You are not at all coming across as combative or difficult. Not at all. This is exactly why I posted the numbers. To solicit opinion. Because I don't understand them well. And why I plan to discuss with the doctor. In fact I think what you say is highly accurate in the I think that there seems to be absolutely no correlation between hydration and Creatinine. For month (years) I have been forcing myself to drink above average water amounts. The data reflects, as you yourself say, that hydration levels on the day of blood draw have nothing to do with creatinine levels. And the articles I linked support that conclusion. I posted it all because there are so many, many posts here discussing how high volumes of water consumption lowers your Creatinine levels. The primary theory being that you are "flushing the toxin" out of your system. When you are not. As you can see by my numbers my Creatinine levels vary widely. I was in the 1.7 range, drifted down to as low as 1.2, then drifted back up to 1.7, 1.75. Why? Not sure. But here is a bit of information. When my kidney was removed I was told that usually the remaining kidney will increase its filtration to handle the additional workload. It will not achieve what 2 kidneys were doing, but it will help. And this process can take 12 to 14 months. However, due to my age, this does not happen as it would in a considerably younger person. That it is quite usual for my situation, for "most" with one kidney that your "normal" Creatinine range will be 1.8 or 1.9. Again , yes a person in 20's or 30's might be more in the 1.5 to 1.6 range. As you say other factors can even influence the results of the blood draw. But I am not sure what they are. I eat a low protein diet, walk daily 3 miles, etc., etc. A factor for my slow incline in Creatinine may be my Cancer treatments. In May of 2019 it was discovered my kidney cancer from the removed kidney had spread to my bones. I had to have a hip replacement and a spine operation for the cancer in June of 2019. At that time my Creatinine had improved down to 1.2x range. In August of 2019 I started immunotherapy cancer treatments (IV every 3 weeks) of a drug called Keytruda. My Creatinine levels start to slowly increase to 1.4x, 1.5 range. Continuing the drug ove the next 6 months I've gone to the 1.7X range. It appears this may be the culprit. How? A side effect of the drug is hypothyroidism. Not enough for treatment of it, but the thyroid becomes, at times, outside the normal range. This can effect your Creatinine levels it is thought.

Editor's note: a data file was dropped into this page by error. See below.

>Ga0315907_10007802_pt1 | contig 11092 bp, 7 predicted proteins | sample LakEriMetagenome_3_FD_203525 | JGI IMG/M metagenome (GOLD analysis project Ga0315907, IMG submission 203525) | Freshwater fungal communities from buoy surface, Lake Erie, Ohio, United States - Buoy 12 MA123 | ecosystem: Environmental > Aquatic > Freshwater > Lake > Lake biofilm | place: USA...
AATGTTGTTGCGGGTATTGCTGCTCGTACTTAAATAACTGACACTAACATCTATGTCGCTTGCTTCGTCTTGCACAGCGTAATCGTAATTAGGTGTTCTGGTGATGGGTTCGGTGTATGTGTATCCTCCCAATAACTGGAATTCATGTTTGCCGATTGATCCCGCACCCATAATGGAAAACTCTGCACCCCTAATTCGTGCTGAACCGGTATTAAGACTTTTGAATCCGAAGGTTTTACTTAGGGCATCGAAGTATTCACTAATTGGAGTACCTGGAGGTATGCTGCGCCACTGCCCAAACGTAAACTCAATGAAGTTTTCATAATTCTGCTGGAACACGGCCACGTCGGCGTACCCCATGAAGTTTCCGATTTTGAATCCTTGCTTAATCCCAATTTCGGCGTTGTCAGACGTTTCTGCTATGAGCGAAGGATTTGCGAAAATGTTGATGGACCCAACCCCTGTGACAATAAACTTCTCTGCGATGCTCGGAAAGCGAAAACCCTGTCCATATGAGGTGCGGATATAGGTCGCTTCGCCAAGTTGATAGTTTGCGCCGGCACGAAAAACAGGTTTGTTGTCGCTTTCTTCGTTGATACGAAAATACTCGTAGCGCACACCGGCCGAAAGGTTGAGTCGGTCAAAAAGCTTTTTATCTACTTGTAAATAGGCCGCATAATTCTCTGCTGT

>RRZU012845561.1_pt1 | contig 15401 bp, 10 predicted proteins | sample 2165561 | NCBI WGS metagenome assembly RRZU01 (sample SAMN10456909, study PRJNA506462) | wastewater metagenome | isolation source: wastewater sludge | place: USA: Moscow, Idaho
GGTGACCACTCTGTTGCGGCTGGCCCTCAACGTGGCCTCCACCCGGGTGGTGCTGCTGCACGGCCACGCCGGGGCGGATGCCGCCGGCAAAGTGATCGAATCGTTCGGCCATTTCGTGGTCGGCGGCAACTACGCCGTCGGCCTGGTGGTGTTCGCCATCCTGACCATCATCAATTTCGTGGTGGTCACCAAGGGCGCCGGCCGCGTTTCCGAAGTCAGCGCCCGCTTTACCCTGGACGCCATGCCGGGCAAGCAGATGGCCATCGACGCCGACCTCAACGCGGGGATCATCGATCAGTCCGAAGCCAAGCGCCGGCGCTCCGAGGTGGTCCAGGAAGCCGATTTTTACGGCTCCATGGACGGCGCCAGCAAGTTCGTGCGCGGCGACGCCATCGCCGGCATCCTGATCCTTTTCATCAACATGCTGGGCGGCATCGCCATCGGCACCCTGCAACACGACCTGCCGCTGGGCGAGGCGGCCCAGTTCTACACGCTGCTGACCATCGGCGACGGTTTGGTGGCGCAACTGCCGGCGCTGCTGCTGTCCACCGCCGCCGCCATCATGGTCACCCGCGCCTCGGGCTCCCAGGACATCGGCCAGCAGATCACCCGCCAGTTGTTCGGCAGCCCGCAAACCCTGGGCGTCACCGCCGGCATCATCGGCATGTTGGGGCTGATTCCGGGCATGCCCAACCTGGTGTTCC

BarronS
BarronS in reply to RickHow

You have a really good handle on it. I think the good news is that even though your values have been up and down, they have been relatively stable at the 1.75. If I saw two of almost the same creatinine ratings, 2 1/2 years apart, I would say that that is going to be my baseline reading. So at least you are stable right now.

That's quite the absolute hell you've been through. My dad just died this year and prostate cancer spread to his bones. He ended up dying of septic shock after being on a ventilator, off and on, for 3 weeks. What a nightmare. So I can empathize with you. I hope you have a good quality of life.

It just seems that CKD is so damn variable. I'm only a believer that you are getting into trouble with CKD if you see a continual decline of creatinine over a number of years or month. Mine was 1.2 for a year straight and then went down to a 1.0 when I got it taken 1 months ago.

My_Kidneys
My_Kidneys in reply to RickHow

It appears to me that this issue deserves further study.

My_Kidneys
My_Kidneys in reply to BarronS

I agree with you, that you need a much larger sample size.